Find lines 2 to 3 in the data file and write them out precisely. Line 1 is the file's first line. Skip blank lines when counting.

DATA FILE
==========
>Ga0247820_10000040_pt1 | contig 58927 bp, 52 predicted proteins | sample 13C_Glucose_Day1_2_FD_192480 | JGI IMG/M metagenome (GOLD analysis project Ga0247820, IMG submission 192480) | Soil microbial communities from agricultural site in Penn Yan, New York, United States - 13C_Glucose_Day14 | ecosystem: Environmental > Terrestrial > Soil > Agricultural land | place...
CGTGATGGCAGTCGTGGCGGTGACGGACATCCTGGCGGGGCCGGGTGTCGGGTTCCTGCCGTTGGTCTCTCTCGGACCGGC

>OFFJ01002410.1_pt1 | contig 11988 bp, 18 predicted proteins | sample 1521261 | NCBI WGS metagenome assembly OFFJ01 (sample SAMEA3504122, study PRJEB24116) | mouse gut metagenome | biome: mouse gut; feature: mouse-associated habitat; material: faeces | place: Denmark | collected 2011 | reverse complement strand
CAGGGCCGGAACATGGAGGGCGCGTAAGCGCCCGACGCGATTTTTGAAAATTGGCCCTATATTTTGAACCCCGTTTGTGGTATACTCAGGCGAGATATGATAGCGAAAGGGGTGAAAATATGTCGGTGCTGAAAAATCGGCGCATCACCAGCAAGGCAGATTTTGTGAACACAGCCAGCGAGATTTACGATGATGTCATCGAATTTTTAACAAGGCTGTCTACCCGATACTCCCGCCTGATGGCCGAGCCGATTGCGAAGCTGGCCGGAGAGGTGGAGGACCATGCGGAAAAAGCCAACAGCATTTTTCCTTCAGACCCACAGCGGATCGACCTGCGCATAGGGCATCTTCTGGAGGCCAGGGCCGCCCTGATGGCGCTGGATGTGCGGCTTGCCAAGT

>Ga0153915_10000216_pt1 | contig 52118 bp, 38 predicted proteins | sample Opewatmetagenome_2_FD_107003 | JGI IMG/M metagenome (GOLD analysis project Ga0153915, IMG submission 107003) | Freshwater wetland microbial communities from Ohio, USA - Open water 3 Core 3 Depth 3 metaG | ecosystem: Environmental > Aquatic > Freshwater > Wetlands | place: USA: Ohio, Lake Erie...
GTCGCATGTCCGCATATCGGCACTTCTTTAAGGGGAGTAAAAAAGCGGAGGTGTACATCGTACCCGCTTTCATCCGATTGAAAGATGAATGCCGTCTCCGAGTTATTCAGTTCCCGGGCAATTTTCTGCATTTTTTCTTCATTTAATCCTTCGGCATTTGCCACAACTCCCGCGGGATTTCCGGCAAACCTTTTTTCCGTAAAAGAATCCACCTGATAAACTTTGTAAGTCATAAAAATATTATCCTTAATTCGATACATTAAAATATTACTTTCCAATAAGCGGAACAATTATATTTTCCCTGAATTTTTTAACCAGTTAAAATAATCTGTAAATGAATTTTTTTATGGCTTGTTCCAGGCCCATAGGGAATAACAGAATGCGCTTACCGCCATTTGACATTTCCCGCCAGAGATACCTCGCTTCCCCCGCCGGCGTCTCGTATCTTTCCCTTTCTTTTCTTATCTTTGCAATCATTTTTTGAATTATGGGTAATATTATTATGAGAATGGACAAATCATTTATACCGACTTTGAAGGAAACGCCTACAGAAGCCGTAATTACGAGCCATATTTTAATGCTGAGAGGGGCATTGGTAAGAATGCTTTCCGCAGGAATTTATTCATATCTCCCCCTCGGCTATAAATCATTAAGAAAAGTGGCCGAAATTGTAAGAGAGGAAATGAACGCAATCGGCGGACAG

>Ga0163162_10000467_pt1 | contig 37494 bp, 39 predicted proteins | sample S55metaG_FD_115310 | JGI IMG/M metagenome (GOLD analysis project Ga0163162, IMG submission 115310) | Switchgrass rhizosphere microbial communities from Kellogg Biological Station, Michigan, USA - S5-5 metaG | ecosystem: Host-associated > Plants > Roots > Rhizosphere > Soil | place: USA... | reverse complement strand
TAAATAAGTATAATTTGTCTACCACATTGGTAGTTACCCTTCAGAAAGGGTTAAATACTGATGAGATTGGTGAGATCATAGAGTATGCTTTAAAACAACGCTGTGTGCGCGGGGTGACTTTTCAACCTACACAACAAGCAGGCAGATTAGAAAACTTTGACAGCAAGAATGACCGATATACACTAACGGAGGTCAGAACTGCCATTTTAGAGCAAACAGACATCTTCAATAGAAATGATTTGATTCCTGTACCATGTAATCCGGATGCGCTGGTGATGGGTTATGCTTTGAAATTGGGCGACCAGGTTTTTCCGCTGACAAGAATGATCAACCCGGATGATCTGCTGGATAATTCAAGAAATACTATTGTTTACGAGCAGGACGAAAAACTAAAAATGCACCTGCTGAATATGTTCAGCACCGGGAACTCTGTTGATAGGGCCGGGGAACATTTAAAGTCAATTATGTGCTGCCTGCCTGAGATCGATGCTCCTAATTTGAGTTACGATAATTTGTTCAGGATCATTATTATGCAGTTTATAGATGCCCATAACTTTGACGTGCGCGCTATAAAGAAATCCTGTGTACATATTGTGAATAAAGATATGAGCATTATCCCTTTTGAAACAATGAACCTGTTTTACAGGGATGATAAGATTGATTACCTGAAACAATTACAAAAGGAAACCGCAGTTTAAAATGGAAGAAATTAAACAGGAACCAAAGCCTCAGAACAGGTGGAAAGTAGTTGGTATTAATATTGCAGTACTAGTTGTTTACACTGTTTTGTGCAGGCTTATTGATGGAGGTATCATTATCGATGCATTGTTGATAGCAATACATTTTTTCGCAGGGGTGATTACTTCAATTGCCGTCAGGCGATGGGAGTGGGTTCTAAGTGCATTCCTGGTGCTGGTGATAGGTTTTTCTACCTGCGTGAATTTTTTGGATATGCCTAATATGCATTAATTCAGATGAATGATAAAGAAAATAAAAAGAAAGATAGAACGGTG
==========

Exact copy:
CGTGATGGCAGTCGTGGCGGTGACGGACATCCTGGCGGGGCCGGGTGTCGGGTTCCTGCCGTTGGTCTCTCTCGGACCGGC

>OFFJ01002410.1_pt1 | contig 11988 bp, 18 predicted proteins | sample 1521261 | NCBI WGS metagenome assembly OFFJ01 (sample SAMEA3504122, study PRJEB24116) | mouse gut metagenome | biome: mouse gut; feature: mouse-associated habitat; material: faeces | place: Denmark | collected 2011 | reverse complement strand